Recent Incidents in Illinois and Other States Highlight the Toll Caused by Crashes Involving Amazon Trucks and Freight Partners
A multi-vehicle chain-reaction accident involving an Amazon semi-truck left two people dead in Houston, Texas shortly before Easter Sunday. Unfortunately, headlines and stories like this are popping up far too often. Amazon trucks are becoming involved in an ever-increasing number of accidents… accidents causing major injuries and sometimes fatalities. If you are injured in Illinois by an Amazon truck, or by a truck driver delivering items for Amazon, you may be entitled to compensation from the massive corporation. To find who owes you damages for the harm you’ve suffered, reach promptly and speak to a knowledgeable Chicago truck accident attorney about your circumstances.
In the Houston incident, the accident, which occurred in the wee hours of the morning, initially wrecked a Mazda, a Chevrolet pickup truck and a Lincoln SUV, according to the Houston Chronicle. The Mazda’s driver and a passenger in the Lincoln exited their vehicles. As they did so, “an Amazon 18-wheeler plowed through the crash site,” according to the report, killing them. A third person, a “Good Samaritan” who had stopped to help, only escaped the big rig’s path by jumping off the freeway overpass, landing some 10-15 feet below, whereupon he suffered serious injuries, according to ABC 13. The ABC report also indicated that the roads were rain-slickened at the time of the crash.
In late January, an Amazon Prime truck headed northbound on I-77 north of Charlotte abruptly crashed into and through a guardrail at roughly 1:00 a.m. Fortunately, in this accident, no one was seriously injured, as the truck collided with no other vehicles and the roughly 13,000 packages that spilled from the trailer generally landed on the grass to the east of the northbound lanes. WSOC, which covered the accident, stated that it was not known “yet what caused the truck to go off the interstate.”
Details within the reports covering each of these accidents were somewhat sparse, so it is impossible, based on them, to say whether or not the Amazon truck driver in Houston was “unable to avoid the crash” because he was excessively fatigued or was speeding on a rain-slickened expressway… or whether the Amazon truck driver in North Carolina crashed through the guardrail because he was asleep or drowsy.
What we do know, however, is that some Amazon truck drivers report that they are under intense pressure to meet very stringent deadlines. A Buzzfeed News report from last fall indicated that Amazon’s “next-day” delivery option has played a significant role in the increase in crashes involving Amazon drivers. Since 2015, there have been 60+ crashes and 13 deaths, according to that report.
Allegations of federal regulation violations and ‘doctored’ logbooks
A trucker employed by a Chicago-area freight company recently filed a lawsuit that gives some potentially eye-opening insight into how these accidents occur. According to a Geekwire report covering the lawsuit, the driver allegedly exceeded the “hours of service” maximums imposed by federal safety regulations frequently.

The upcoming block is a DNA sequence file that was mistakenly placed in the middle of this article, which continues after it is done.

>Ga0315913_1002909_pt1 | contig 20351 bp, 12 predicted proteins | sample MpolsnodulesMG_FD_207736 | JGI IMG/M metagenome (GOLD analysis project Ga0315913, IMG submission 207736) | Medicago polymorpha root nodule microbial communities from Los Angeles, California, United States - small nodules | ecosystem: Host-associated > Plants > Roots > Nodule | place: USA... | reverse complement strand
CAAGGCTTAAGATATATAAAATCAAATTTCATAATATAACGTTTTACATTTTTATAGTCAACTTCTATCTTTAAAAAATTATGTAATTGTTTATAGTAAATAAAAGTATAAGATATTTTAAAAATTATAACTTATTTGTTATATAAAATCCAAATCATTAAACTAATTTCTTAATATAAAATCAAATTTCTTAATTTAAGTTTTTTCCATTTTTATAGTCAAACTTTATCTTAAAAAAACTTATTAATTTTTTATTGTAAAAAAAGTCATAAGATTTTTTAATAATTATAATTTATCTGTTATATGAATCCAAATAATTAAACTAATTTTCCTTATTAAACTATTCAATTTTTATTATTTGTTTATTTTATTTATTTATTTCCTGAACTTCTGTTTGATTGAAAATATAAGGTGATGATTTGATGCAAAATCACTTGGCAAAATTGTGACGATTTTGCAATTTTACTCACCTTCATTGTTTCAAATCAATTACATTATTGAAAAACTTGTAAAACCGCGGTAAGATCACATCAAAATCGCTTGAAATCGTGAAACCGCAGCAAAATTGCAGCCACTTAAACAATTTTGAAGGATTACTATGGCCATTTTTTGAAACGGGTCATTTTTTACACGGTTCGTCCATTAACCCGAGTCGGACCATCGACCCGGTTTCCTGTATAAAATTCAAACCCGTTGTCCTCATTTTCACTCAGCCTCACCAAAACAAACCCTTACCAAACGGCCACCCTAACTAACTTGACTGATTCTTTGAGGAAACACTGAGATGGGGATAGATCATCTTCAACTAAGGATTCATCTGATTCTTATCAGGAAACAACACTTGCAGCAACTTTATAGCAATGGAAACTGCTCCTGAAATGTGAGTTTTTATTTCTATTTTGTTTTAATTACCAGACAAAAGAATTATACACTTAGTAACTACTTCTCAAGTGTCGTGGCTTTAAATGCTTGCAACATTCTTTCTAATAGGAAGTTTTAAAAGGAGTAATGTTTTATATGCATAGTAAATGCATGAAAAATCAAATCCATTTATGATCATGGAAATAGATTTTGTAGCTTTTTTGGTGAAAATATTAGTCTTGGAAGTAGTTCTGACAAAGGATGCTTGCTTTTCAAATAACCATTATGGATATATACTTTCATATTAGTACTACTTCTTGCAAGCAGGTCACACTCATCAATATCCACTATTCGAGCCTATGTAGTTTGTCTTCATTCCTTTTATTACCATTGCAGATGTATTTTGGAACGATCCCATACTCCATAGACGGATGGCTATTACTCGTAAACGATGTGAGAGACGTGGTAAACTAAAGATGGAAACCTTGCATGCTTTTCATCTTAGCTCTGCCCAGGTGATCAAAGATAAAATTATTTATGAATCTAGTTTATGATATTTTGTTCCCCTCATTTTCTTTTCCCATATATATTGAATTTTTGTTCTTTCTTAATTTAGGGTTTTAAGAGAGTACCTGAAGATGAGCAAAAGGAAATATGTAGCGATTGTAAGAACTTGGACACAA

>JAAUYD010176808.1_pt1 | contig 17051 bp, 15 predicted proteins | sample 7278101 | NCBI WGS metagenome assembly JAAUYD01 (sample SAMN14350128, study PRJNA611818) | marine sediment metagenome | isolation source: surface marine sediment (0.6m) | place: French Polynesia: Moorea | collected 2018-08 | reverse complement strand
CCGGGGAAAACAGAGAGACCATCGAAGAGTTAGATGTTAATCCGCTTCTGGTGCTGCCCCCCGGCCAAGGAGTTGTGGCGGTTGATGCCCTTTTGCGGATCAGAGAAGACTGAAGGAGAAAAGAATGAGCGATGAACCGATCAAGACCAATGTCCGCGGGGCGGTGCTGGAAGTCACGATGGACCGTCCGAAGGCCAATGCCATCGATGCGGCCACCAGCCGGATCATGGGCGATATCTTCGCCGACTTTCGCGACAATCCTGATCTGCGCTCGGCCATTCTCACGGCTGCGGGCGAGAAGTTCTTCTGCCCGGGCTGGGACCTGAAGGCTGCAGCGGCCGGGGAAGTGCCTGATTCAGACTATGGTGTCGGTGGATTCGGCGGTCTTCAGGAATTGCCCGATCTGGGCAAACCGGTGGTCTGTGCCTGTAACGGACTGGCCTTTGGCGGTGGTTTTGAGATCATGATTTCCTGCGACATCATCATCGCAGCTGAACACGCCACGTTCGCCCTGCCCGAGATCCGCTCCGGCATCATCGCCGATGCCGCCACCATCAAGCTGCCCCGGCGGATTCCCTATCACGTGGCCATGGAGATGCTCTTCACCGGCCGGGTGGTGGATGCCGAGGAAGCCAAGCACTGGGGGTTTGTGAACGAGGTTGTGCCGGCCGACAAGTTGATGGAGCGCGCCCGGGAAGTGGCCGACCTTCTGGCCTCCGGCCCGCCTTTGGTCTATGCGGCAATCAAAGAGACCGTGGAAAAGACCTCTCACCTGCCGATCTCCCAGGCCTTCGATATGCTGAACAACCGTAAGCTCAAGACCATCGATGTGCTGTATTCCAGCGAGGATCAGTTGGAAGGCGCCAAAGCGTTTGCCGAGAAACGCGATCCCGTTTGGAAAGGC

The employer, with the knowledge of its client (Amazon,) “doctored” the driver’s “logs to conceal the violations,” according the complaint. The driver also alleged that Amazon and his employer “routinely coerced” him “into driving for unlawfully extended periods of time lasting as long as 20-30 hours or more with only an hour or two of rest.” (The federal regulations say that a driver can only put in a 14-hour shift before taking a break of at least 10 hours and, within that 14-hour shift, only 11 hours may be spent actually driving.) Eventually on one Halloween night, the allegedly severely sleep-deprived driver fell asleep at the wheel and crashed into a concrete barrier in Tennessee.
Certainly, having the right allegations to make out a viable claim is important. However, to achieve success, you have to prove those allegations are true. This requires legal skill, experience and tenacity in completing the pre-trial processes, including discovery, in order to get the evidence you need. Amazon has a large array of very knowledgeable attorneys working hard to ensure the company avoids liability and, whenever possible, avoids even going to trial.
This trucker has given himself an additional disadvantage by pursuing his case on his own. To take on a well-financed and well-defended entity like Amazon, you need a powerful legal team of your own. If your accident case calls upon you to sue Amazon, call the diligent and experienced Chicago truck accident attorneys at Katz, Friedman, Eisenstein, Johnson, Bareck & Bertuca. Our attorneys have been helping the injured people to take on major corporations like Amazon… and succeed. To set up a free case evaluation, contact us at 800-444-1525 or through our website.